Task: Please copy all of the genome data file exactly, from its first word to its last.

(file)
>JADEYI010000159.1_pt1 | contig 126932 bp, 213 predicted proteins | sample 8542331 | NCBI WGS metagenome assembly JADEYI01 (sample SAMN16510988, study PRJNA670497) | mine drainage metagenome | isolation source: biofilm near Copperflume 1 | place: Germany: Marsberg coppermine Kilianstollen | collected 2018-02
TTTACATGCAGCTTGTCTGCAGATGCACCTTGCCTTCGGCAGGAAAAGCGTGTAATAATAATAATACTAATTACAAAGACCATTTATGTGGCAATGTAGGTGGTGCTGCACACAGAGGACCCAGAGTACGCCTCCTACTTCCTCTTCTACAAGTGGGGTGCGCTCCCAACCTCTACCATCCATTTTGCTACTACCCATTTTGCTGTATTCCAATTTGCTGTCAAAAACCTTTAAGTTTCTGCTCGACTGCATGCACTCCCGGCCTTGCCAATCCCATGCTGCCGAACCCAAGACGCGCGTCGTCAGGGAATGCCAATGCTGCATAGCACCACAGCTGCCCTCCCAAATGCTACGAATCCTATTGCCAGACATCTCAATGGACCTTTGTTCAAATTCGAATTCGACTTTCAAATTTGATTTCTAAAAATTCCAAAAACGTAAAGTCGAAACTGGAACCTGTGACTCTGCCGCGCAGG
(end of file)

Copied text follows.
>JADEYI010000159.1_pt1 | contig 126932 bp, 213 predicted proteins | sample 8542331 | NCBI WGS metagenome assembly JADEYI01 (sample SAMN16510988, study PRJNA670497) | mine drainage metagenome | isolation source: biofilm near Copperflume 1 | place: Germany: Marsberg coppermine Kilianstollen | collected 2018-02
TTTACATGCAGCTTGTCTGCAGATGCACCTTGCCTTCGGCAGGAAAAGCGTGTAATAATAATAATACTAATTACAAAGACCATTTATGTGGCAATGTAGGTGGTGCTGCACACAGAGGACCCAGAGTACGCCTCCTACTTCCTCTTCTACAAGTGGGGTGCGCTCCCAACCTCTACCATCCATTTTGCTACTACCCATTTTGCTGTATTCCAATTTGCTGTCAAAAACCTTTAAGTTTCTGCTCGACTGCATGCACTCCCGGCCTTGCCAATCCCATGCTGCCGAACCCAAGACGCGCGTCGTCAGGGAATGCCAATGCTGCATAGCACCACAGCTGCCCTCCCAAATGCTACGAATCCTATTGCCAGACATCTCAATGGACCTTTGTTCAAATTCGAATTCGACTTTCAAATTTGATTTCTAAAAATTCCAAAAACGTAAAGTCGAAACTGGAACCTGTGACTCTGCCGCGCAGG